Meatlife: Boob Edition
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I had my first mammogram Saturday. I’ll be 44 next month and my doctor decided it was time to have each boob indivually squeezed for lumps and parasitic twins. I only know mammograms from horror stories told by friends and older acquaintances. It didn’t sound pleasant and I was looking forward to avoiding it for another few years. I did my research on what to expect and came to the conclusion it wouldn’t be so bad. After all, I have a tattoo down my spine and that took nine hours. This would take 10 minutes tops, and for the majority of that I’d be standing around waiting for adjustments and paperwork. I would be fine, I told myself.
My initial paperwork, which had a boob in a quadruple profile like a Mammary Janu, said to schedule my appointment until after my period. I, like a lot of women, take on water like the Titanic. This was sensible advice. So I waited until after my period to make the appointment.
So almost two weeks later, I made my appointment for the following month. I was fine with whatever day they picked, so long as it was on a weekend. I hung up with the receptionist and entered it into my calendar. In jotting down the address I re-read the line about scheduling it after my period and it dawned on me.
They meant to schedule it for after my period, not be a dumbass and wait until after my period to schedule it.
I’ve recently recognized I’m a stress eater, and I know that if left to my own devices for longer than a minute, I would have just crammed extra crackers into spare gowns and slipped out a back door. I’m sure there was a good reason for a bowl of saltines by the coffee machine, and I also knew they were not for me, but I helped myself anyway. I pop the first cracker in my mouth and it’s dry and crunchy and I swallow it down the best I can. I’d just put the second one into my when the Tech called my name...
I know. I’m 43 and simple adulting in a waiting room is especially hard today.
The Boob Wrangler tech was friendly and expressive and she walked me through the whole process. She understands a lot of women have issues with or are afraid of traditional mammograms and she wanted me to be comfortable. I can appreciate that but it didn’t alleviate the fact that it was chilly in radiology and if she wasn’t careful she was going to lose an eye.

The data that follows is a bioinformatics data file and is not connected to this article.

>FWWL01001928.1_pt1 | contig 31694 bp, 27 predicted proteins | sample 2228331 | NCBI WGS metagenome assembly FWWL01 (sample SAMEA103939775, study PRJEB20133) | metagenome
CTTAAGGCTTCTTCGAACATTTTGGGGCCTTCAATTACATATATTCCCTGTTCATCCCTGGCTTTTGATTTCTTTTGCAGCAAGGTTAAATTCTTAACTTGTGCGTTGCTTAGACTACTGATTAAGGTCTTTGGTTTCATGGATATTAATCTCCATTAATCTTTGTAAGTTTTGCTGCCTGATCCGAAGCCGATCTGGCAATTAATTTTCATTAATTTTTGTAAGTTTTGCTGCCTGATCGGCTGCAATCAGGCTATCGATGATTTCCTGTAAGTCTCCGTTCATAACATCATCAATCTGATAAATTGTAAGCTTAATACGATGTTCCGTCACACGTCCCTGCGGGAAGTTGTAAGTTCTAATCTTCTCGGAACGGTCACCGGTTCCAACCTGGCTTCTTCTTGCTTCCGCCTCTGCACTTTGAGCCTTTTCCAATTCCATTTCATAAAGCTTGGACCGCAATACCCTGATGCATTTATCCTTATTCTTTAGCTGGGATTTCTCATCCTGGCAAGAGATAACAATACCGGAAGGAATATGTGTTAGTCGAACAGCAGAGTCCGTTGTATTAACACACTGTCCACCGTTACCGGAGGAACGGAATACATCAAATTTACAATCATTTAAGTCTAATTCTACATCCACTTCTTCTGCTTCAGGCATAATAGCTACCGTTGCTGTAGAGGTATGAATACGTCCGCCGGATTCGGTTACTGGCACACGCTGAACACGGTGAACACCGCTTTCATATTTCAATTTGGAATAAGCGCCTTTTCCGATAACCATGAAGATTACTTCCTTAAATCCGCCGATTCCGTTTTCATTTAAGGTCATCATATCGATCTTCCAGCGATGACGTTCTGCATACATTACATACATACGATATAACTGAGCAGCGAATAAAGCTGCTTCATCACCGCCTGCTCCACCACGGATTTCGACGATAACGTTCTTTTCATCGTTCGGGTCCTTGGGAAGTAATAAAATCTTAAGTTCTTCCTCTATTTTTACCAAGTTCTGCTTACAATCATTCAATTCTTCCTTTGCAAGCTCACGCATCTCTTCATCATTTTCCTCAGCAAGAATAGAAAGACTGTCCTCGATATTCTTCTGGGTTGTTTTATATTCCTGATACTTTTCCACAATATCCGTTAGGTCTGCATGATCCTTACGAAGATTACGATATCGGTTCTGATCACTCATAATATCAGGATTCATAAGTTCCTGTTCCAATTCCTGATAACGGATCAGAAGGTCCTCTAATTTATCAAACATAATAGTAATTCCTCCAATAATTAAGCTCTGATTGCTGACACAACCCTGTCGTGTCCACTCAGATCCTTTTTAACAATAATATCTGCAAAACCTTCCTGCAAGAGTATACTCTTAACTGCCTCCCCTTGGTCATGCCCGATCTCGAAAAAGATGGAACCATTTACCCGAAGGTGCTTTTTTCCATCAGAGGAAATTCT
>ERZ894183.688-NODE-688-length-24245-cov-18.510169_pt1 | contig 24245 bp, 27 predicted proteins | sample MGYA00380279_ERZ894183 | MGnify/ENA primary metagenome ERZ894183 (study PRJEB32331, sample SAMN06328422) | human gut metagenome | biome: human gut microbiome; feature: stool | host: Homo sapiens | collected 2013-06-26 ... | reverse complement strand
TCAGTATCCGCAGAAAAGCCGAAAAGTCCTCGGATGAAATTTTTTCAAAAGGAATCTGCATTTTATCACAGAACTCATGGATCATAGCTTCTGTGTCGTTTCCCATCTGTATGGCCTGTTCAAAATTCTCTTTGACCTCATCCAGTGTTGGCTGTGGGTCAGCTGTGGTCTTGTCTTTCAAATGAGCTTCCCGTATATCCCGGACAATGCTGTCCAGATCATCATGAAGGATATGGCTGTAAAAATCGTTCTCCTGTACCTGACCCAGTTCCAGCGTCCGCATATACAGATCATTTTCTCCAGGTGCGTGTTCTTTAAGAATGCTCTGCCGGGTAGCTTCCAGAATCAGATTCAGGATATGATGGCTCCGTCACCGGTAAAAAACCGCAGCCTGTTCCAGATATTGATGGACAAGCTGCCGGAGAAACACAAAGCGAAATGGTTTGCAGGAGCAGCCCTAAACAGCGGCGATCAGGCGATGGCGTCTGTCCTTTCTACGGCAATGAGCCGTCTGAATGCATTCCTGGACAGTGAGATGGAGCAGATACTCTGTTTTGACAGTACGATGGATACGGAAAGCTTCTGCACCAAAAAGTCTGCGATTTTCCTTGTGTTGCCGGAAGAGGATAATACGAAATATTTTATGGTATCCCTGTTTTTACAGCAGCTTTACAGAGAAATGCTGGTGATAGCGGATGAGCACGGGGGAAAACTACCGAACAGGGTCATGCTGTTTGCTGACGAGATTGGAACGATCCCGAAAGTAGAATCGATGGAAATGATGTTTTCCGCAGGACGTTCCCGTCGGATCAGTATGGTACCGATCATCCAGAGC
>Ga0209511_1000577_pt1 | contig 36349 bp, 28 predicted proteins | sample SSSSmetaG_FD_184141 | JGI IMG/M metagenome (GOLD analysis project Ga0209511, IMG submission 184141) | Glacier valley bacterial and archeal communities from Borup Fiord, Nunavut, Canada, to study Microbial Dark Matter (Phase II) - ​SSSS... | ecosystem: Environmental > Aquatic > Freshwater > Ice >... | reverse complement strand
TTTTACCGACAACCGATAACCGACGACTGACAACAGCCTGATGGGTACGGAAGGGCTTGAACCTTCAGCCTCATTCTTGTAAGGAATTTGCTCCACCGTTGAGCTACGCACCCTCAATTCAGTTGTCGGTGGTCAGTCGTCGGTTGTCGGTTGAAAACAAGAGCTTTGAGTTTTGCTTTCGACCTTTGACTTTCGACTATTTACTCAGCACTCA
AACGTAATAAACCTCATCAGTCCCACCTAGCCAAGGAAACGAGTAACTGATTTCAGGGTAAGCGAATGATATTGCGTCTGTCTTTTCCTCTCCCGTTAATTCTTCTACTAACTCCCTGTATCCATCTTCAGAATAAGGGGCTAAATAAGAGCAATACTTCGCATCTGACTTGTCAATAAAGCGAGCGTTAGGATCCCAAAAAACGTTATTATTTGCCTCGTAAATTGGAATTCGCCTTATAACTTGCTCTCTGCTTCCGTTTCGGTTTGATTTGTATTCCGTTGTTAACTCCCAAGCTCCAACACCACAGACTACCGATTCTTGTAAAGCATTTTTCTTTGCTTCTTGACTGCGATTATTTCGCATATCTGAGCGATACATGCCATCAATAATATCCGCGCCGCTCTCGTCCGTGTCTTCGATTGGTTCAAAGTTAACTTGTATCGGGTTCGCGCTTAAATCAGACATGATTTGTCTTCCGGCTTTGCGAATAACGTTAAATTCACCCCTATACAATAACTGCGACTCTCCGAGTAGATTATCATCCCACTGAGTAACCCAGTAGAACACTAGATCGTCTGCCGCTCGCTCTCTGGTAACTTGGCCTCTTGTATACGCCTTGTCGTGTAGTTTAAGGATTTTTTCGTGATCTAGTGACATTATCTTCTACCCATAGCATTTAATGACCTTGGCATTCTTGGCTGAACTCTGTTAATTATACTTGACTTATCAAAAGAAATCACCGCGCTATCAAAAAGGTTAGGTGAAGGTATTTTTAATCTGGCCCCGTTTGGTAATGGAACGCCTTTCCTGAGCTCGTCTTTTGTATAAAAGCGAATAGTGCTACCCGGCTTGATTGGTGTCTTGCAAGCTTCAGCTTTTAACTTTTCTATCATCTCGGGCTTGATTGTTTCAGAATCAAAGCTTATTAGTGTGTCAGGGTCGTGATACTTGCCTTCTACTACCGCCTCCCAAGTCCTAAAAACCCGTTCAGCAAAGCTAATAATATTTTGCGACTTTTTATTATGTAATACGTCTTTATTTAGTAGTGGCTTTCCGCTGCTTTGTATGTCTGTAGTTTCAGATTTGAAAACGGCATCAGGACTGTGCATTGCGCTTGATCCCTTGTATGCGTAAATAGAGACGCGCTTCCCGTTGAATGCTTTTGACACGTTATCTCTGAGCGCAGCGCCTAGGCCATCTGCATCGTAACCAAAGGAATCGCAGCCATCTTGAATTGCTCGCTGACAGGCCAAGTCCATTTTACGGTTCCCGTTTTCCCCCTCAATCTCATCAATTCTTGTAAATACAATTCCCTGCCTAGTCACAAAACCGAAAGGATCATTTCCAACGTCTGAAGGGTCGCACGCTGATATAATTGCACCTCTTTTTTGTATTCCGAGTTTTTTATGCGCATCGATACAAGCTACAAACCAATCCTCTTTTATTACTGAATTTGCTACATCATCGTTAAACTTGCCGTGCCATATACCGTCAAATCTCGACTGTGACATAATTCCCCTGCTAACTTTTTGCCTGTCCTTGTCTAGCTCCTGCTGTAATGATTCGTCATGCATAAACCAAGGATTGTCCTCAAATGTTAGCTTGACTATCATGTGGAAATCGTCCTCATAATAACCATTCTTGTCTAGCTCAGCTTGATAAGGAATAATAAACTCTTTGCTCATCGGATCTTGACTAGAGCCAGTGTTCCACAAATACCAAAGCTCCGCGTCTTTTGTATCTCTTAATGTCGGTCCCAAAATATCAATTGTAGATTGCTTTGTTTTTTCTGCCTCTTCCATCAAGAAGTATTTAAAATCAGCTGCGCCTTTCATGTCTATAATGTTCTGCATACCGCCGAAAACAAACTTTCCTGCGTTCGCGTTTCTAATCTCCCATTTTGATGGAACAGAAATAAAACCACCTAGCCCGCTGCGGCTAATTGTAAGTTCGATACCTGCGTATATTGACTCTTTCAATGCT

We get started, which was mostly her adjusting the height of the machine and then molding my breasts to lay just right. Good luck, lady. I do that every morning and I can never get them to sit up straight.
She took a total of five pictures – one each horizontal and three vertical, one with the cooperative right, and two with the squirmy left. The top-down was more comfortable than the side to side. I hope that m eans that when I’m 80, I won’t have the pleasure of just rolling up my boobs like tube socks before tucking them into my pants pockets.
This woman has a job squeezing breasts between glass plates all day. Not an easy job, but she was light and professional. Despite trying to having to wrangle two uncoorperative sweater puppies. I don’t mind telling you thougj, I’m still a little sore. I blame the rib meat that was giving her trouble.
Why am I telling you this? Because it’s my blog and I can do what I want. I miss telling stories and if I have to start with breast health and my trip to Radiology, then that’s where I start. We don’t pick the starting points of our journeys, we just find suddenly ourselves walking.
What else have I been doing?
I’m still a reviewer for Film Obsession, and this week alone I’ve put words down for The Girl In The Cornfield and written about a new Detroit/Toledo OTA station, called Comet TV, specializing in classic sci-fi, horror and exclusive content. There’s a giveaway, and you’ll want to check that out. I’ll have a mini review of Shut In (2016), I Am The Pretty Thing In The House (2016), as well as a recap of Fox’s The Exorcist (FOX). If you’re interested in any of my other reviews, this link will help you find them all.
So when people ask me how I’m doing, I can say I’m staying busy. In light of recent events, it’s the best I can do.